Taking social to the shelf

The power of social media in the consumer packaged goods industry

Lisa Roner
9 November 2012

3 min read

David McCarty is IBM’s portfolio director for Consumer Products Industry Solutions. In this role, he is responsible for IBM’s Consumer Products strategy for developing and deploying solutions to solve industry-specific issues. McCarty has nearly 25 years of experience in consulting and implementing technology solutions in new product development, trade promotions, and supply chain management.

Compass: What opportunities do you believe social media offers to today’s consumer packaged goods (CPG) companies?

D. MCCARTY: A recent IBM study of more than 1,700 chief marketing officers (CMOs) reveals that most CMOs feel underprepared to manage the impact of key changes in the marketing arena. While 82% say they plan to increase their use of social media over the next three to five years, only 26% are currently tracking blogs to shape their marketing strategies. But even at this early stage of development, a leading industry analyst estimates, companies can cut their market intelligence spend by 20% to 40% and reduce traditional advertising costs by 40% to 60% using social media-based methods. The CPG industry is definitely in a transformational period with the rise of the “empowered consumer.”

Social, mobile and localization technologies are providing consumer products manufacturers with an unparalleled opportunity to create a relevant, direct connection with their consumers. Social technologies are an effective way to reach consumers and maintain contact for marketing and brand engagement, as well as for fostering 1:1 engagement.

We read a lot about CPG companies shifting marketing dollars from traditional advertising to digital. For example, P&G announced earlier this year that it plans to cut $1 billion from its marketing budget by 2016, in large part by leaning more heavily on lower-cost digital marketing.

But while we hear a lot about social media in relation to marketing, there doesn’t seem to really be quite the same level of discussion around new product development (NPD). There are some really good use cases out there, though. Social media technologies can help companies gather critical insights that can be used in product development, and consumer product companies definitely need to utilize social as an efficient input into NPD. Social media offers a way for companies to generate new ideas and innovations from the ground up. IBM’s 2012 CEO study found that a majority of CEOs were interested in building open and collaborative work environments.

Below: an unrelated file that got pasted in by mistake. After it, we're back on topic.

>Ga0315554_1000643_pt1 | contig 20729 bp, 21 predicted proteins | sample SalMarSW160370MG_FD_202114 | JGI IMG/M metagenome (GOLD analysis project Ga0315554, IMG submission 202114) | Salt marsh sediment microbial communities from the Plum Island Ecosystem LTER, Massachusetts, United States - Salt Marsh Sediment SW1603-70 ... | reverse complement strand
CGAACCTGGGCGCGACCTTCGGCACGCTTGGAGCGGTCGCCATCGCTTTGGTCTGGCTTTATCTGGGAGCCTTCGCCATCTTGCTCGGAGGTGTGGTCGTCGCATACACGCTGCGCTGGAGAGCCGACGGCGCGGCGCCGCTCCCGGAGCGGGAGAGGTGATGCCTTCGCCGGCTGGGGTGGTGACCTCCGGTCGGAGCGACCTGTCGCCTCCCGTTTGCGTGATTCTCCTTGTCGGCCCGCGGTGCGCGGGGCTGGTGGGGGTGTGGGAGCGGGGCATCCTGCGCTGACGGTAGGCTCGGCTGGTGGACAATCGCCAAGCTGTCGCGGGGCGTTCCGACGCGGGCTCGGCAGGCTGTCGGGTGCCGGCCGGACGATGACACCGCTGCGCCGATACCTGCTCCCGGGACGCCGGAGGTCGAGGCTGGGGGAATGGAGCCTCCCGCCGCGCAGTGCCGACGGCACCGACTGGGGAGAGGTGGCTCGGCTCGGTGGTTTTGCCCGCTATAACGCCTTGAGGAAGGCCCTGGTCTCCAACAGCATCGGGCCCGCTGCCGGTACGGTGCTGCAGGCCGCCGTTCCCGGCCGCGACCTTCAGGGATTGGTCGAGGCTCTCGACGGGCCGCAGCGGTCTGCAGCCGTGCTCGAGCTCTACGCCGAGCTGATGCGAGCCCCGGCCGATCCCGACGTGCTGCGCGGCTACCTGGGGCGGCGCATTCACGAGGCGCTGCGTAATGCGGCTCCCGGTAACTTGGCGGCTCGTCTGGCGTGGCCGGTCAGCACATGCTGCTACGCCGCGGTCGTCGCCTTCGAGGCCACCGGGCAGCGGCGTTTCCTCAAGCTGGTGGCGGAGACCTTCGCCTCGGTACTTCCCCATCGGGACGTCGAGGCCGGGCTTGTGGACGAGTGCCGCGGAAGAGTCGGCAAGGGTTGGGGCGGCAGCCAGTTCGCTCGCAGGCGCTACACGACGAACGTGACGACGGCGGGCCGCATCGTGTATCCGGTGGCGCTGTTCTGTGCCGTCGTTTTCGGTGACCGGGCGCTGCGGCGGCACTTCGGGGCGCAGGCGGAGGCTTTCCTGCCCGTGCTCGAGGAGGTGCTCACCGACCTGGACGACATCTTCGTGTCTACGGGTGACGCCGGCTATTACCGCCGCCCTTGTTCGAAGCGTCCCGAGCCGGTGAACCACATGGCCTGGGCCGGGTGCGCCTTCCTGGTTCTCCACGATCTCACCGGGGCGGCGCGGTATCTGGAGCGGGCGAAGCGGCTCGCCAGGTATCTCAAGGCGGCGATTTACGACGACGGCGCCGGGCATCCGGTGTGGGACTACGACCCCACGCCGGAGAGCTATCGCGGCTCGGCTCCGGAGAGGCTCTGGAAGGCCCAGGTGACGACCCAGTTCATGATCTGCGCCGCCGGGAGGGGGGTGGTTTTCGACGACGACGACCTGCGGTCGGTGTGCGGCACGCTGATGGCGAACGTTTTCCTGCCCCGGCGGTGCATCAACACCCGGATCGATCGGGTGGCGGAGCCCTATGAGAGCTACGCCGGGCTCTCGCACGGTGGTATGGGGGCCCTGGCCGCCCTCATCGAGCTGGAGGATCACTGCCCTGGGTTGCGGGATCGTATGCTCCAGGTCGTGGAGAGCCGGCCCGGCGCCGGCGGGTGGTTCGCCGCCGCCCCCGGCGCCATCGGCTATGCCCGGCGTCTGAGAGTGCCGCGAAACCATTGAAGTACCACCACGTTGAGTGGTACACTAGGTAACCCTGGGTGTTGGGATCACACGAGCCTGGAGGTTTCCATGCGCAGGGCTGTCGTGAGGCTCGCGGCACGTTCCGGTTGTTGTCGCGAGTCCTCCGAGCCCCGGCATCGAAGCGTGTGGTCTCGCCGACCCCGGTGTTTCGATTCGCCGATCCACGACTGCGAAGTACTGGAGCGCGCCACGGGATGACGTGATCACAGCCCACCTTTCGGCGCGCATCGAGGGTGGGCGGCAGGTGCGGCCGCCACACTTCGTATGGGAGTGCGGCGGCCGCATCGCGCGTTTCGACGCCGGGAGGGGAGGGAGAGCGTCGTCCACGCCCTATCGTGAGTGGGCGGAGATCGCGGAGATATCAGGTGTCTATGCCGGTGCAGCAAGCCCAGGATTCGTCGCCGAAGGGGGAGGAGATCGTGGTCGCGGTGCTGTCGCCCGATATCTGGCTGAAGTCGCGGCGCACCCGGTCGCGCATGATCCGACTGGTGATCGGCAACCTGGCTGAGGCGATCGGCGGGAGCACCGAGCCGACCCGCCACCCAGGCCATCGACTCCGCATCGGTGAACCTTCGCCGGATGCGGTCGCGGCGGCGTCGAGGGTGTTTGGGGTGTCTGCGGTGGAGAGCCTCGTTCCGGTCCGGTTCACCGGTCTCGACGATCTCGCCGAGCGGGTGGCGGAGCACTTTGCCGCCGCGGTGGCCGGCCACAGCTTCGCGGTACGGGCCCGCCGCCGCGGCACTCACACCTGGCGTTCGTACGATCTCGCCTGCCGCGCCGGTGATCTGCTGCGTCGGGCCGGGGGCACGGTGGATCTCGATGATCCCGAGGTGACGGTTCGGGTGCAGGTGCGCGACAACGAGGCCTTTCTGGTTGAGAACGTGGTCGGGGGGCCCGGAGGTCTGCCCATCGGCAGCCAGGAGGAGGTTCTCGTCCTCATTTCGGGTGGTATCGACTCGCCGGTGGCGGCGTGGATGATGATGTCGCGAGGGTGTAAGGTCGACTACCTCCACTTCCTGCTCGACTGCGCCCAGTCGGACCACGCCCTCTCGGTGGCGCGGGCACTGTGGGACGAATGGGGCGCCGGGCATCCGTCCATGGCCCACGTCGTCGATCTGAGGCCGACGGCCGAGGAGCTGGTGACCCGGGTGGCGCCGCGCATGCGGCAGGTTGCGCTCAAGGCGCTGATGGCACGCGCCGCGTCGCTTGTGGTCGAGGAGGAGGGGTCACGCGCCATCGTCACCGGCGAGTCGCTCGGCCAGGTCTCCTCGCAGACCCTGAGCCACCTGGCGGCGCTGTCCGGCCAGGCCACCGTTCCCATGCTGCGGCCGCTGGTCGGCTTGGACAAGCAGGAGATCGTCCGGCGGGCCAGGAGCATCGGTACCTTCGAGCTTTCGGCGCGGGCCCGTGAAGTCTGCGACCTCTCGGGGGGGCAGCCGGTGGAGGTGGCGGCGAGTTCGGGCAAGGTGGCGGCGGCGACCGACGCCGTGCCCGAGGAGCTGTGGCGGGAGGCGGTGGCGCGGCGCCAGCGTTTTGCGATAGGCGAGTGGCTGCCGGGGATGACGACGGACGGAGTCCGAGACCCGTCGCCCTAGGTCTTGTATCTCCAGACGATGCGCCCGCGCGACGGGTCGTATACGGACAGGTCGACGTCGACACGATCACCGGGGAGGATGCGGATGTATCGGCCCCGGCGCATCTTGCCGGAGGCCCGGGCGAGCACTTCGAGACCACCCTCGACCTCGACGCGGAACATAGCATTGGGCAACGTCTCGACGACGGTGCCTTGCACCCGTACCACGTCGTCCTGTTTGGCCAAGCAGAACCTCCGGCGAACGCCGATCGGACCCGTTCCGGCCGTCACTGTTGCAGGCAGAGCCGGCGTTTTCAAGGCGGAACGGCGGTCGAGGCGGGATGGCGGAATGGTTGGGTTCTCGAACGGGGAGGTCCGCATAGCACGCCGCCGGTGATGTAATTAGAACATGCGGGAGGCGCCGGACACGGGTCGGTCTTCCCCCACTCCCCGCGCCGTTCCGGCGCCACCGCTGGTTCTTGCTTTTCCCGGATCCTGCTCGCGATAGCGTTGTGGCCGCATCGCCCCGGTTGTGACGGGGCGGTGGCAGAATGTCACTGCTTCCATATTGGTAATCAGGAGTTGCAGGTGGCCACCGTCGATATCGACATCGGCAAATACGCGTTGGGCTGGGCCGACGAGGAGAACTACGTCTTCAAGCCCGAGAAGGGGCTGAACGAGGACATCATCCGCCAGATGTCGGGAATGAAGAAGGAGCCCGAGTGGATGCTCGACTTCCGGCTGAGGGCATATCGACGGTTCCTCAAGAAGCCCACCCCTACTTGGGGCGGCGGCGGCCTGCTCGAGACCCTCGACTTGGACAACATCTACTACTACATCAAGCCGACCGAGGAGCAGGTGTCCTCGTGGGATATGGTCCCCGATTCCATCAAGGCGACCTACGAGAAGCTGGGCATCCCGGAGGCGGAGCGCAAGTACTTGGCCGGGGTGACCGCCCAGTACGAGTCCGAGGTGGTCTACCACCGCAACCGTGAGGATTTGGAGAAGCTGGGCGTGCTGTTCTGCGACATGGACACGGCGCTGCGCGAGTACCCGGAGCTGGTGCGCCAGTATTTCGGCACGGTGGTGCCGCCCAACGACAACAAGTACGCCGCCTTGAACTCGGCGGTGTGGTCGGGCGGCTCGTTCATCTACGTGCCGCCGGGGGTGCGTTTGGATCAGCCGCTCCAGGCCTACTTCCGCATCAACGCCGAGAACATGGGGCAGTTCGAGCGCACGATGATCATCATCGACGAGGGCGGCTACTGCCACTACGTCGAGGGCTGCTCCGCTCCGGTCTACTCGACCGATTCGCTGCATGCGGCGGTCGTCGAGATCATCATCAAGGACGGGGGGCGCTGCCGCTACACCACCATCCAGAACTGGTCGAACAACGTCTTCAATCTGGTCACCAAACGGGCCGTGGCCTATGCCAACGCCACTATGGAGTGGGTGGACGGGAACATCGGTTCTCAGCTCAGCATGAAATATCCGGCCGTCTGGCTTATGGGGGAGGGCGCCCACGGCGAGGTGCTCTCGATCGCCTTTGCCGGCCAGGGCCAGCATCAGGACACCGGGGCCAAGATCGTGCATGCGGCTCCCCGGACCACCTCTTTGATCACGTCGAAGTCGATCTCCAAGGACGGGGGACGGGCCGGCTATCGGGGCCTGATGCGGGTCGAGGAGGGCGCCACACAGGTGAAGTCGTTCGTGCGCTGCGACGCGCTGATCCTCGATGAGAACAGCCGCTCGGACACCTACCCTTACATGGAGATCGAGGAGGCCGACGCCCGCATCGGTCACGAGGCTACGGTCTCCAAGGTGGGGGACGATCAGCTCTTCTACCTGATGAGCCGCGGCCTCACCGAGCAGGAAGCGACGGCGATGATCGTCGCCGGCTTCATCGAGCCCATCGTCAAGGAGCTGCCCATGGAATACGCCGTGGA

What can innovative companies do in this arena?

D.M.: The NPD process certainly provides a very compelling opportunity to drive improvements. It’s a very interesting area, given the many challenges to be successful in the marketplace for new products. Social media can provide a means to better understand the needs of consumers, to quickly get a heads-up on untapped needs, to identify up-and-coming markets and category segments, and to test ideas in a rapid and cost-effective manner. Using social media in new product development can also help companies reduce time to market and the cost to develop new products.

How are companies using social media to develop more relevant products?

D.M.: Vitamin Water is a good example. Its flavor “Connect” was developed by the company’s Facebook fanbase. More than 2 million Vitamin Water Facebook fans participated in the online contest, and one Facebook fan reaped $5,000 for her role in the process. The competition asked fans to develop all aspects of the product, from selecting the flavor to designing the packing and naming the product.


of CMOs say they plan to increase their use of social media over the next three to five years. IBM study

You mentioned using social media to help reduce the time to market and/or cost to develop new products. Do you know of any CPG companies that have tried it?

D.M.: Industry studies have stated that engaging directly with consumers on social platforms to observe what they say about products and features can cost as little as one-fifth as much as conventional research using focus groups or surveys. There are some great examples in the public domain of how companies can use input from social technology to test product ideas, generate ideas externally through crowdsourcing, and bring them to market faster. One good one comes from Kraft. The company formed an online community that included 150 opinion leaders in health and nutrition, along with 150 consumers struggling with weight loss. While observing online conversations, Kraft found women had trouble maintaining their diets throughout the day and wanted packaged foods that conformed to their diet’s requirements for meals and snacks around the clock. As a result, the South Beach line of products was developed in 16 months, a significantly shorter time than for traditional development.

What should companies interested in using social media do?

D.M.: CPG companies interested in social media shouldn’t be afraid to experiment or think outside the box. Conferences can provide insight on best practices. Over time, however, companies will eventually need to develop an enterprise-level approach as social media becomes the mainstream.

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